Several years ago, investigators created a clay depiction (below left) of what the unidentified female may have looked like. Then in October 2012 the body was exhumed for further DNA collection and was used to create a new composite (below right) of what the victim may have looked like.
June 2018 marks 25 years since this young woman’s body was discovered.
25 years since she lost her identity, her name, her life.
25 years searching for answers.
Can you help solve this 25-yearlong mystery?
If you have any information about Jane Doe1993 , please contact NCMEC at 1-800-THE-LOST, the Douglas County Sheriff’s Office (Colorado) at 1-303-660-7500 or the Douglas County Coroner’s Office (Colorado) at 1-303-814-7150.
Suspect arrested in April Tinsley Case
“After 30 years, there is finally justice for little April Tinsley, her family and anyone who has hoped and prayed for answers in this horrific case,” said John Clark, president and CEO of NCMEC.
Investigators spoke out for the first time since the arrest in the 1988 murder of 8-year-old April Marie Tinsley at a press conference on Tuesday. Authorities say 59-year-old John Miller has been linked to the crime through DNA. He is expected to be formally charged later this week.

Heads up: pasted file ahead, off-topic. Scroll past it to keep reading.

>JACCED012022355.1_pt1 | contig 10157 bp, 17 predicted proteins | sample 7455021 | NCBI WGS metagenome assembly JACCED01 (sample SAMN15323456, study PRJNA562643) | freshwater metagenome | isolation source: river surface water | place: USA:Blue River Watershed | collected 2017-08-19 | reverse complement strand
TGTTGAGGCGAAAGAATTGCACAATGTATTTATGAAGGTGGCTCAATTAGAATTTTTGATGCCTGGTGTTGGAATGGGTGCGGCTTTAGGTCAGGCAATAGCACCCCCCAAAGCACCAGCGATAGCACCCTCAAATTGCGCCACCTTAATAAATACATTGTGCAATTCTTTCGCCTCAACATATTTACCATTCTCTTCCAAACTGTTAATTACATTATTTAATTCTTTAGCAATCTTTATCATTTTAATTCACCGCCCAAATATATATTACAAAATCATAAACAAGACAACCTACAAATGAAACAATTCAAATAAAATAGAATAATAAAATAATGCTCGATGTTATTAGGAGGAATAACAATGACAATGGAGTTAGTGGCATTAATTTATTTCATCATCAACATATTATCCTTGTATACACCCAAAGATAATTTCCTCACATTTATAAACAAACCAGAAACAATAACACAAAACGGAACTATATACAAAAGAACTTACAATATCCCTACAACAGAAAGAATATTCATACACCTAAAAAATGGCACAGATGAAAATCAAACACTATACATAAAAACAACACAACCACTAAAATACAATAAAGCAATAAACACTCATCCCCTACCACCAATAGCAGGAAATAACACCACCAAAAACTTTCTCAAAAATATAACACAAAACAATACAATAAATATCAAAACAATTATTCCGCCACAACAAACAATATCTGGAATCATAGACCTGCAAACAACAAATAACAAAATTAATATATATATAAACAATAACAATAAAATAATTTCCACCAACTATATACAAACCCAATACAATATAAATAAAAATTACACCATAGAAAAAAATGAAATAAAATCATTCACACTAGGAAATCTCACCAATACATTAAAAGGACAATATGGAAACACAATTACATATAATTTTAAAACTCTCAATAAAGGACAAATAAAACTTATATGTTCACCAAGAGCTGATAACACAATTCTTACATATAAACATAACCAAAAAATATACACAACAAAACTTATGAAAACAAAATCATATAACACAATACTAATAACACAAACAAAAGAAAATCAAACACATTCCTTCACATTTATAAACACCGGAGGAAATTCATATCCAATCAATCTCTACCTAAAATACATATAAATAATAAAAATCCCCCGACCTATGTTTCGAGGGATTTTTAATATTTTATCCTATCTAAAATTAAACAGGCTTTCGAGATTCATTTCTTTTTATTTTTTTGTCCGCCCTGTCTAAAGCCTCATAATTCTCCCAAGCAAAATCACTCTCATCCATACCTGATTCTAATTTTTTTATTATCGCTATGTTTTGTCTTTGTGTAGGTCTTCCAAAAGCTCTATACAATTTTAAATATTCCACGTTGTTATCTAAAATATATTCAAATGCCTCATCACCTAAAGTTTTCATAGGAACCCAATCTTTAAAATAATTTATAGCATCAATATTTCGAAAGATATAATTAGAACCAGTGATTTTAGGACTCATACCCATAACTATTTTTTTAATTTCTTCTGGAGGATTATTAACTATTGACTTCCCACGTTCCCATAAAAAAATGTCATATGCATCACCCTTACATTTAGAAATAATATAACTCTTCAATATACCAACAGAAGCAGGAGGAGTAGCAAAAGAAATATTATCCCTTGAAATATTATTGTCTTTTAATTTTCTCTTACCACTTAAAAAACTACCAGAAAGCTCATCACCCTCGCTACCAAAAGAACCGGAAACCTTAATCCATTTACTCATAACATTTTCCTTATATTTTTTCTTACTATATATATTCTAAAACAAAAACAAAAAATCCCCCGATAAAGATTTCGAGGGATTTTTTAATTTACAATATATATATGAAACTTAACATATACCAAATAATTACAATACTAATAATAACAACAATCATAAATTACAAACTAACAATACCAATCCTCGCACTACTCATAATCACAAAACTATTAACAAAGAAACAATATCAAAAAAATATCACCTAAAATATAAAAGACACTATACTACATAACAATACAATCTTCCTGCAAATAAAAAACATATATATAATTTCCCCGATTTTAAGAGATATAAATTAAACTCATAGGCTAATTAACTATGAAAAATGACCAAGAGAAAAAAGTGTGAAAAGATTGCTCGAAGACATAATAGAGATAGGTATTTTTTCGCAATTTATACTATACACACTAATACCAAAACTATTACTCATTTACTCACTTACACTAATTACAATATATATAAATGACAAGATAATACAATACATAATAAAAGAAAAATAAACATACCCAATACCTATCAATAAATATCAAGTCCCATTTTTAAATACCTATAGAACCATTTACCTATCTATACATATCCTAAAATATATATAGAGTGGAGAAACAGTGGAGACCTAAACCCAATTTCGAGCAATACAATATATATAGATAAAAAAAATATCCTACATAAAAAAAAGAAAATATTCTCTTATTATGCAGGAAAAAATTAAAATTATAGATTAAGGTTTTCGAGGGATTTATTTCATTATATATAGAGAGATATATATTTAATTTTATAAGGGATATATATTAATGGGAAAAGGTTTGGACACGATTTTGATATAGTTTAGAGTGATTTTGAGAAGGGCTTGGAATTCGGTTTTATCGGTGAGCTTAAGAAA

Allen County Prosecutor Karen Richards thanked all the agencies involved in April’s case, as well as the media, during the press conference. “NCMEC has been so helpful to us, I want to tell you how much I thank them,” said Richards. “And Parabon, they have done a fabulous job in this case. Our community is forever in the debt of the folks I just mentioned.”
It’s a mystery that has haunted the city of Fort Wayne, Indiana for 30 years. It was every parent’s worst nightmare…a child, walking home from a friend’s house, simply vanished. That was April 1, 1988.
Courtesy of the FBI
Law enforcement quickly began an exhaustive search for April. They had a witness who said she saw April forced into a blue pick-up truck by a man in his 30s. But quickly after the search began, April’s body was found in a ditch 20 miles away. Police say she was raped and murdered.
As leads dried up, the mystery continued to unfold. Two years after April’s abduction and murder, a disturbing message was found scribbled on a barn door close to where her body was discovered: “I kill 8 year old April Marie Tisley (sic). I will kill again.”
A few years after that, cops say threatening notes appeared on several girls’ bike in the Fort Wayne area that referenced April.
No one could have imagined that the investigation into who killed April Tinsley would continue for decades.
In 2009, the National Center for Missing & Exploited Children hosted a meeting at its headquarters in Alexandria, Virginia to help find answers in the case. It brought together about 50 law enforcement officers, including local Indiana police and the FBI. Shortly after, the case was brought to a nationwide audience when it was featured on FOX’s, “America’s Most Wanted.” The hit show, hosted by NCMEC founder John Walsh, featured the case again in 2012, keeping April’s case in the national spotlight.